Now through September, the Pre-Columbian Gold Museum in San José, Costa Rica will host an exhibit entitled Felines in Costa Rican Archaeology: Past and Present featuring beautiful stone, gold & clay objects depicting the six wild cats native to Costa Rica – the jaguar, ocelot, oncilla, margay, puma & jaguarundi. These pieces date back from 300 BC to 1,500 AD and were found throughout Costa Rica. The exhibition will help visitors learn a little more about the origin of these species and their present-day predicaments, appreciate the different pieces that were identified based on the felines living in Costa Rica, and appraise the different styles and techniques with which these animals were depicted in different regions and periods. The exhibit also addresses another important topic: the myths involving these species to date and the symbolism that made them a steadfast presence not only in the past, but also in present days. The exhibition will also feature Cruzada Jaguar, a video made by Producciones UNA Mirada, as well as an interactive game, which will allow visitors to recognize all six felines of Costa Rican fauna that were represented, including some of their characteristics.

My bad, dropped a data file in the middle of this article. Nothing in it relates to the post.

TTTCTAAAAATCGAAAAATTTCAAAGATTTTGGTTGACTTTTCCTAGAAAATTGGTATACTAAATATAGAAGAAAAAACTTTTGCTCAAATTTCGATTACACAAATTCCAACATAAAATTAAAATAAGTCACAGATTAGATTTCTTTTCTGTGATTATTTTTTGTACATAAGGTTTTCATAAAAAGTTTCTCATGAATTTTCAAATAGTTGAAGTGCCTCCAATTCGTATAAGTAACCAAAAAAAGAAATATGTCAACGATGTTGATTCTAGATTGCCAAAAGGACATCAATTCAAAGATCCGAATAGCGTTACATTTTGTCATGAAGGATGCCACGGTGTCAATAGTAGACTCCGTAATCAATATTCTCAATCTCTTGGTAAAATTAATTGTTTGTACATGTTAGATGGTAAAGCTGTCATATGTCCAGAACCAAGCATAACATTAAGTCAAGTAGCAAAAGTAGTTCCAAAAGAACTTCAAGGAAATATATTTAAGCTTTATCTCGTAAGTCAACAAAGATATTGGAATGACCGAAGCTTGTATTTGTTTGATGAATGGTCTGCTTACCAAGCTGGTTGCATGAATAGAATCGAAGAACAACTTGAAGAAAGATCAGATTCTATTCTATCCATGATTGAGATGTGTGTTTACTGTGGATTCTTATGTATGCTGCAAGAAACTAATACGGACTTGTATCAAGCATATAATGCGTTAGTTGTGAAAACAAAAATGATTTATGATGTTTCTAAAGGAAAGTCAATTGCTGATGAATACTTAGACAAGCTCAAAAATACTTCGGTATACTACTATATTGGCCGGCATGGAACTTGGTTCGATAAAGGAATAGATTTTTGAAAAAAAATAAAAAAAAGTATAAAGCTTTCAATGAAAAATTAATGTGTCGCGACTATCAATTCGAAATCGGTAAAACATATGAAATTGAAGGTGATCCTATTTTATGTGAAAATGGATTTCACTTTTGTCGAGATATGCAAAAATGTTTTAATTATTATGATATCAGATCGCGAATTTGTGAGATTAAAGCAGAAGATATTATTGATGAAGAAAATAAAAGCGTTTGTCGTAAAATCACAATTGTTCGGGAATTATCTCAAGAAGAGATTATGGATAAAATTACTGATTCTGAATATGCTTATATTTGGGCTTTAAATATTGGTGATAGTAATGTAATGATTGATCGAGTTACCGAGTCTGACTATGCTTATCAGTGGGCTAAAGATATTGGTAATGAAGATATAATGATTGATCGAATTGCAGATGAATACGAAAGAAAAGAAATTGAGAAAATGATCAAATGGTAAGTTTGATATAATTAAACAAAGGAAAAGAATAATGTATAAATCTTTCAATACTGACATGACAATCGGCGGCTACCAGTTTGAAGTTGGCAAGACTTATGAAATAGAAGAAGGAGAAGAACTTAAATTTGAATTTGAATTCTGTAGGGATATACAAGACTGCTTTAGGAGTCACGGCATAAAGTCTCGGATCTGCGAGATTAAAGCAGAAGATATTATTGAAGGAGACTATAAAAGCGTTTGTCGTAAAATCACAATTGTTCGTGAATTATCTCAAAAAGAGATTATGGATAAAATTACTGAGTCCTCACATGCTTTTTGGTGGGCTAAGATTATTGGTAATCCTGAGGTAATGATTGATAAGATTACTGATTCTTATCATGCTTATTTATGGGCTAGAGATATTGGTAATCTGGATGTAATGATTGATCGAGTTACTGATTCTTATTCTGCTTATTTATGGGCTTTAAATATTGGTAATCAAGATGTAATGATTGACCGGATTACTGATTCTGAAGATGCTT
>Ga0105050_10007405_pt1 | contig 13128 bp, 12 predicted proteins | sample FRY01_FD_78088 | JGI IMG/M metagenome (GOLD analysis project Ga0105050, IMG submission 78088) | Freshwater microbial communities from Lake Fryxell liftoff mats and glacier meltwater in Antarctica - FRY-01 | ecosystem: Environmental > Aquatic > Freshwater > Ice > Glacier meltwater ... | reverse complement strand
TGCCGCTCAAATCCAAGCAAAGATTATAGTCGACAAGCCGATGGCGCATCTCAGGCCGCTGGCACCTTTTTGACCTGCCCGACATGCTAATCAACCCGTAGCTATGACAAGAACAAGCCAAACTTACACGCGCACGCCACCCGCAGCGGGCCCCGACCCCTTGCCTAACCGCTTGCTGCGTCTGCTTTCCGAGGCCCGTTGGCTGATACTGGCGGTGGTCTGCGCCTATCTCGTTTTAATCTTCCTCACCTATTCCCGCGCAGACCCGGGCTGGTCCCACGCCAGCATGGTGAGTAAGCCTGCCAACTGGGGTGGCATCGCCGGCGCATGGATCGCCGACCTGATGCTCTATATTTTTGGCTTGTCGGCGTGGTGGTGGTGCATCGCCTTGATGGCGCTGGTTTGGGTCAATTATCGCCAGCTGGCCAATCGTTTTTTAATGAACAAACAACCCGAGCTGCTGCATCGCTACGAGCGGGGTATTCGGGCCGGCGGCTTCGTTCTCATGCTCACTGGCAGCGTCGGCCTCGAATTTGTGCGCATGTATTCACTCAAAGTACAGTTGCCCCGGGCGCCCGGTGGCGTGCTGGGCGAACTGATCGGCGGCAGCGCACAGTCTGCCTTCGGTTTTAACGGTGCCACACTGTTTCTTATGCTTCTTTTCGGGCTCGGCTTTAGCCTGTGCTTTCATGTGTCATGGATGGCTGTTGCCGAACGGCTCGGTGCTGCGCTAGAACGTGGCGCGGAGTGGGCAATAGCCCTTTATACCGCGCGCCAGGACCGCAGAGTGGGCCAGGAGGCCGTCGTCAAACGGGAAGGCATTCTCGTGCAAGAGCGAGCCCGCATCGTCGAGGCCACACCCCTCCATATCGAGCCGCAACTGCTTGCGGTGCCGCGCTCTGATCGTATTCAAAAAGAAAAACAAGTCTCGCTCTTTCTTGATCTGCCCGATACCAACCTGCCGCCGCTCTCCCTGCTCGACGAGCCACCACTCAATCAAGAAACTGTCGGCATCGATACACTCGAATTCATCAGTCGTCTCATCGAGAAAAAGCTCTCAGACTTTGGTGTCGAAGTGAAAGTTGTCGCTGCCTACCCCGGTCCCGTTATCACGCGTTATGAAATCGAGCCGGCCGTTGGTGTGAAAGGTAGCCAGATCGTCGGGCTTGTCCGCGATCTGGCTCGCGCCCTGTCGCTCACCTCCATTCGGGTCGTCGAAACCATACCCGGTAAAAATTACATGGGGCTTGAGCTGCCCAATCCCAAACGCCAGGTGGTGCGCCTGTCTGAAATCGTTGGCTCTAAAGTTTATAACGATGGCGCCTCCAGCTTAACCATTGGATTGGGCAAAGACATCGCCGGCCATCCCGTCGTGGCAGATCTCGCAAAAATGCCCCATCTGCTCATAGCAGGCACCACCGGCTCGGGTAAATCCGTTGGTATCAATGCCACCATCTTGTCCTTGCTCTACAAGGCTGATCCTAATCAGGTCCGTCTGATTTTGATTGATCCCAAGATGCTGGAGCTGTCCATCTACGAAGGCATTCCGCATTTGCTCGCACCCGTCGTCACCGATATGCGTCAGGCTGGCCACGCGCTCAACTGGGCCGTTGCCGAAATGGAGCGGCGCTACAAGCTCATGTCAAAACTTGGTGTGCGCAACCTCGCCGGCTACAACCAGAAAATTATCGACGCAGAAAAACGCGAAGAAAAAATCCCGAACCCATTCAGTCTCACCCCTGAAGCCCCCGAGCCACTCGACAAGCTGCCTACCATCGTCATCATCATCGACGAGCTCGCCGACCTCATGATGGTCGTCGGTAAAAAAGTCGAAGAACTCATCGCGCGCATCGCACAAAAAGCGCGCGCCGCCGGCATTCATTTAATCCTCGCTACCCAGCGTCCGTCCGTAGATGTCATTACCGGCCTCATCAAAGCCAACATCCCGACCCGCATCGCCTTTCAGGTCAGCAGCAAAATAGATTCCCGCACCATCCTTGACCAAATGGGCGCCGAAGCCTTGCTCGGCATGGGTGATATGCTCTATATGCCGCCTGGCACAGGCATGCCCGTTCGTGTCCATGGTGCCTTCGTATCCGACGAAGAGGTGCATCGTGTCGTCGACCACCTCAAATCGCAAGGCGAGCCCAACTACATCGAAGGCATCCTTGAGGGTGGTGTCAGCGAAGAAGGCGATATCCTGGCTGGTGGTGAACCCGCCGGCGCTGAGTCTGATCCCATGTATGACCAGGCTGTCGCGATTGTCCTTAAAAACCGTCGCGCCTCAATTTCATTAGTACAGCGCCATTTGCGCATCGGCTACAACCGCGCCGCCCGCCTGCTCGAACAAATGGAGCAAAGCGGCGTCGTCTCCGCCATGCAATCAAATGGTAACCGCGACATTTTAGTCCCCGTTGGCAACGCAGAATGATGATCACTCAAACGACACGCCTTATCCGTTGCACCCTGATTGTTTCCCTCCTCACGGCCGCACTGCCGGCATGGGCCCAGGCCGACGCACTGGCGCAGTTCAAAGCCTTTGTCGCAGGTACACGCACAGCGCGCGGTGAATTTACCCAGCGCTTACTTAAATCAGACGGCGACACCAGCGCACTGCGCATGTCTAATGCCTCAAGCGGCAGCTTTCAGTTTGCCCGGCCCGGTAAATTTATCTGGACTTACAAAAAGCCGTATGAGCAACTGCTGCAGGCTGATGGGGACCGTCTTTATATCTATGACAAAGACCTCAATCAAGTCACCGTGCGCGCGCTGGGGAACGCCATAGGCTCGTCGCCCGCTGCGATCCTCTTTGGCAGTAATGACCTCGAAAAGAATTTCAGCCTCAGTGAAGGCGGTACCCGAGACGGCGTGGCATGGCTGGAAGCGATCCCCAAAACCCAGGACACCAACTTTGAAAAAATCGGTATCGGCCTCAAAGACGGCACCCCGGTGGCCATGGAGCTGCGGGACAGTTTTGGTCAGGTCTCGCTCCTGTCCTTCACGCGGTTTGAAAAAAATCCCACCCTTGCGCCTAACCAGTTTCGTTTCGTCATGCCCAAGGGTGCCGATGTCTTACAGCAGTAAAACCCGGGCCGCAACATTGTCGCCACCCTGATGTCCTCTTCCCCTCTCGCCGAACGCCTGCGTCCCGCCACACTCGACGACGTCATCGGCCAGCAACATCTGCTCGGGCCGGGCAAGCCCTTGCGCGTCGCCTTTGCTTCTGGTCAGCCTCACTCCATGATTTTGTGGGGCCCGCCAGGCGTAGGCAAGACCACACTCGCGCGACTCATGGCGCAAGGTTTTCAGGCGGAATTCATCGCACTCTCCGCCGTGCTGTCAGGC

In addition, Eduardo Carrillo from the National University and Gustavo Gutiérrez from the University of Costa Rica recently published a book entitled Felines in Costa Rican Archaeology: Past and Present with the support of Panthera and the Evergreen Foundation, which was presented on March 21st at the Museum. Authors Carrillo and Gutiérrez offered valuable input in the research process for the Museum exhibit by identifying various felines in the archaeological pieces. Their latest book will be available for purchase in the Museum gift shop.
Learn about the work of Panthera’s scientists in Costa Rica to protect the jaguar and other wild cats native to the country.
Learn more about the exhibit